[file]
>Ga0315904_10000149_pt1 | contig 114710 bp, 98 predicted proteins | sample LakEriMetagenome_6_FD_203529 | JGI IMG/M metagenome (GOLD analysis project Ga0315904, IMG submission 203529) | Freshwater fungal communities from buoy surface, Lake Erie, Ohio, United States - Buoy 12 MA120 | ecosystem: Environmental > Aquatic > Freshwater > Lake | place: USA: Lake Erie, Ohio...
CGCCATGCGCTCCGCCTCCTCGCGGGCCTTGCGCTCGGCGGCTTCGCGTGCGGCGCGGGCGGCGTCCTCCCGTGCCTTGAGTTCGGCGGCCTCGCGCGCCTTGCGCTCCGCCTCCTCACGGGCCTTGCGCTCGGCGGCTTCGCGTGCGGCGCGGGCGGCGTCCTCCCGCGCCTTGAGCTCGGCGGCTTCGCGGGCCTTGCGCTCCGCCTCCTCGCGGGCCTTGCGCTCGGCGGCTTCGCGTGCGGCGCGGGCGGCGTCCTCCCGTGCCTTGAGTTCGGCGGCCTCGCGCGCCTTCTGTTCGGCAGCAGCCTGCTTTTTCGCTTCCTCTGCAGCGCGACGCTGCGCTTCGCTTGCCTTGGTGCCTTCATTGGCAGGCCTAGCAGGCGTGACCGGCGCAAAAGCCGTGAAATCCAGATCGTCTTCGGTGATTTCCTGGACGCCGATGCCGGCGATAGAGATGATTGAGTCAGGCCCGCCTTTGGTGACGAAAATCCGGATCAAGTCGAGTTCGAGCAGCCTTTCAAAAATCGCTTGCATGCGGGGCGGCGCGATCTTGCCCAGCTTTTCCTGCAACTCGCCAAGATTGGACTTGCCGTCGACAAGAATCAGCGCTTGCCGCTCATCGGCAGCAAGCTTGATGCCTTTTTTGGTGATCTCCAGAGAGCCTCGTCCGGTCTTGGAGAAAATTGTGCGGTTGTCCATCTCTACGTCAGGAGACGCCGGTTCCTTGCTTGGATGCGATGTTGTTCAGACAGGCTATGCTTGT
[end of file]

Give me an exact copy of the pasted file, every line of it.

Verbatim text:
>Ga0315904_10000149_pt1 | contig 114710 bp, 98 predicted proteins | sample LakEriMetagenome_6_FD_203529 | JGI IMG/M metagenome (GOLD analysis project Ga0315904, IMG submission 203529) | Freshwater fungal communities from buoy surface, Lake Erie, Ohio, United States - Buoy 12 MA120 | ecosystem: Environmental > Aquatic > Freshwater > Lake | place: USA: Lake Erie, Ohio...
CGCCATGCGCTCCGCCTCCTCGCGGGCCTTGCGCTCGGCGGCTTCGCGTGCGGCGCGGGCGGCGTCCTCCCGTGCCTTGAGTTCGGCGGCCTCGCGCGCCTTGCGCTCCGCCTCCTCACGGGCCTTGCGCTCGGCGGCTTCGCGTGCGGCGCGGGCGGCGTCCTCCCGCGCCTTGAGCTCGGCGGCTTCGCGGGCCTTGCGCTCCGCCTCCTCGCGGGCCTTGCGCTCGGCGGCTTCGCGTGCGGCGCGGGCGGCGTCCTCCCGTGCCTTGAGTTCGGCGGCCTCGCGCGCCTTCTGTTCGGCAGCAGCCTGCTTTTTCGCTTCCTCTGCAGCGCGACGCTGCGCTTCGCTTGCCTTGGTGCCTTCATTGGCAGGCCTAGCAGGCGTGACCGGCGCAAAAGCCGTGAAATCCAGATCGTCTTCGGTGATTTCCTGGACGCCGATGCCGGCGATAGAGATGATTGAGTCAGGCCCGCCTTTGGTGACGAAAATCCGGATCAAGTCGAGTTCGAGCAGCCTTTCAAAAATCGCTTGCATGCGGGGCGGCGCGATCTTGCCCAGCTTTTCCTGCAACTCGCCAAGATTGGACTTGCCGTCGACAAGAATCAGCGCTTGCCGCTCATCGGCAGCAAGCTTGATGCCTTTTTTGGTGATCTCCAGAGAGCCTCGTCCGGTCTTGGAGAAAATTGTGCGGTTGTCCATCTCTACGTCAGGAGACGCCGGTTCCTTGCTTGGATGCGATGTTGTTCAGACAGGCTATGCTTGT